Apply the Kelly Criterion to Investing
(This article was written by Brian Flores and Jae Jun)
Decisions, decisions, decisions.
As an investor, you’re making decisions all the time.
After all the analysis is done, you still have to decide how much capital to deploy for the idea.
One thing great value investors run away from is the widespread concept of diversification with many holdings.
I can’t be involved in 50 or 75 things. That’s a Noah’s Ark way of investing – you end up with a zoo that way. I like to put meaningful amounts of money in a few things. – Warren Buffett.
Charlie Munger has touched on this point too.
The wise ones bet heavily when the world offers them that opportunity. They bet big when they have the odds. And the rest of the time, they don’t. It’s just that simple.
Another great investor that supports this view is Monish Pabrai.
In his book The Dhandho Investor, he dedicates a whole chapter on a formula to sharing how to tailor the amount of capital you should put to work in a certain idea.
That formula is called the Kelly Criterion.
The Kelly Criterion
Developed by John Kelly, who worked at Bell labs, the Kelly Formula was created to help calculate the optimal fraction of capital to allocate on a favorable bet.
The great thing about the formula is that it’s flexible enough to work where information or skills can give you an advantage by estimating the outcome probabilities.
- and obviously the stock market
As simplified by Pabrai in his book, the Kelly criterion applied to the stock market is:
Edge / Odds = Fraction of capital that should be allocated
- The edge is calculated by the total expected value, obtained by adding up the multiplication of each scenario’s possible outcome by its corresponding probability.
- The odds are directly the positive outcome that can be obtained.
But first, it’s important to realize that there is a big difference between “probability” and “expected value”.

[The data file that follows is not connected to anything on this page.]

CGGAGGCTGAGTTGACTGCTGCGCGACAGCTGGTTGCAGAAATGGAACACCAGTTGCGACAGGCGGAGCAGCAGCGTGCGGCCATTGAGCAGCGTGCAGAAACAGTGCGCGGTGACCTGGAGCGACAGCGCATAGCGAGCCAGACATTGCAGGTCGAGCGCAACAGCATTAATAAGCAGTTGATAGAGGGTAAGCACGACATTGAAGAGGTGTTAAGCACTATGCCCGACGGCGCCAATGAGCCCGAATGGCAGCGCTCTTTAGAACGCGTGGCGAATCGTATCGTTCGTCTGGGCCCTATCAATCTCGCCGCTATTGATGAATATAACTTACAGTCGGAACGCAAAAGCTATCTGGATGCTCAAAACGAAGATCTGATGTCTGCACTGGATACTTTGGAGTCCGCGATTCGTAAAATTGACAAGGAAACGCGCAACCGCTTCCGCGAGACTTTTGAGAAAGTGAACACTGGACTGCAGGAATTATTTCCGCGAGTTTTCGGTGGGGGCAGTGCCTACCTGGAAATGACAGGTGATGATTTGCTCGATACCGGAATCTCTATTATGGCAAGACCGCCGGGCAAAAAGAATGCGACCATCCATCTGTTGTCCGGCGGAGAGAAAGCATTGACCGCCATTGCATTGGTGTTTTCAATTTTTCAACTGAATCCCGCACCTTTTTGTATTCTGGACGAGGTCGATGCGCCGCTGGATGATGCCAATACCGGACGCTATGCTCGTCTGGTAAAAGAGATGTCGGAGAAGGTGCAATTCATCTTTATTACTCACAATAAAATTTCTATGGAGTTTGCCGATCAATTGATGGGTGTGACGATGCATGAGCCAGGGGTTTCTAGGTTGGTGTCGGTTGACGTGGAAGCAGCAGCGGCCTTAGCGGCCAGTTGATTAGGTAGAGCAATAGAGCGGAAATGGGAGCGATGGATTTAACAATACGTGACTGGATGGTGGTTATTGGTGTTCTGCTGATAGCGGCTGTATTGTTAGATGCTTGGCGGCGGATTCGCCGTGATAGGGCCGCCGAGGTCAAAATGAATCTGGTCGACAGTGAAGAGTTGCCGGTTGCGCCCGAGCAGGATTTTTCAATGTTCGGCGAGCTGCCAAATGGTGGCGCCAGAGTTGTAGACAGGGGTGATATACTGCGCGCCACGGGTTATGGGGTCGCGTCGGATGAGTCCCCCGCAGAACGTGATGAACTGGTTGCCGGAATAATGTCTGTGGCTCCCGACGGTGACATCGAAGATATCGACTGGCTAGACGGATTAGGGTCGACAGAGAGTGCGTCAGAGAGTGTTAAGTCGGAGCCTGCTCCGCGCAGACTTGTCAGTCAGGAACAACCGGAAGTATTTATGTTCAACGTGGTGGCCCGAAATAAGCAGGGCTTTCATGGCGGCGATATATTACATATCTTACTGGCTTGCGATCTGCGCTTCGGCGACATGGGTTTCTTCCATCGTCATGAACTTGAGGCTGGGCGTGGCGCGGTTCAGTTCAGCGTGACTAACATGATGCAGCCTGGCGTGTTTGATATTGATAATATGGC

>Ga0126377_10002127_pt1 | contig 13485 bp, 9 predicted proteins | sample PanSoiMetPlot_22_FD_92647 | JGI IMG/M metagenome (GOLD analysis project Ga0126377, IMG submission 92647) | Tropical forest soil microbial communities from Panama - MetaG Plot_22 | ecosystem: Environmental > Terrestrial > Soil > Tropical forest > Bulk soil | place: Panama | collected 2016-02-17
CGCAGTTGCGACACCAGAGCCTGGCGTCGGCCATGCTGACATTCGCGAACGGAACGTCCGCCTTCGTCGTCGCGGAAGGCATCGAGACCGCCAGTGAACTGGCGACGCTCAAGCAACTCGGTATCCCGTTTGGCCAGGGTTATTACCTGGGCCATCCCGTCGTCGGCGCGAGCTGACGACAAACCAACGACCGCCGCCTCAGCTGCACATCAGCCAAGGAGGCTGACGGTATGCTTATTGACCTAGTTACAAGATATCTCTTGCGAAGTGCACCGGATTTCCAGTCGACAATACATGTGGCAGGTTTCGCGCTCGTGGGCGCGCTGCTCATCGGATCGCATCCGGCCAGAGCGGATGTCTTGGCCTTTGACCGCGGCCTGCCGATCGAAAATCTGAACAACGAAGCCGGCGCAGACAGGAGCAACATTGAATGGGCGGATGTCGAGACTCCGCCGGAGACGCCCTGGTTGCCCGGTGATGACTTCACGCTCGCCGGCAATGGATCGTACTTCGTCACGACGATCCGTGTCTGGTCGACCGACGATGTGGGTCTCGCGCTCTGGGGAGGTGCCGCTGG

Probability measures how certain a particular event will happen in a specific instance.
Expected Value represents the average outcome of a series of random events with identical odds being repeated over a long period of time. – source
If you flip a coin 10 times where you get one point for heads and zero for tails, the deviation from the expected value of 0.5 is going to be small.
But in percentage terms, the difference is huge.
Now if you did 1,000 coin flips, the absolute deviation will be larger. That is, there will be more flips outside the 0.5 expected value.
However, the percentage deviation will be much smaller.
Do you see what I’m getting at?
Over a small sample size, the Kelly Criterion doesn’t work well, especially if you don’t trade often.
The formula is intended to work best for the long term growth of your bankroll over thousands of trades.
That’s where it’s different and difficult to apply to investing.
Unless you are day trader making tens or hundreds of trades a day, you won’t reach the number required for optimal allocation.
But there is a way for value investors to use it.
Kelly Criterion Examples
With the above discussion in mind, here’s an easy example taken from The Dhandho Investor.
You’re offered a coin toss where heads you get 2 dollars and tails you lose 1 dollar.
How much should you allocate to this bet?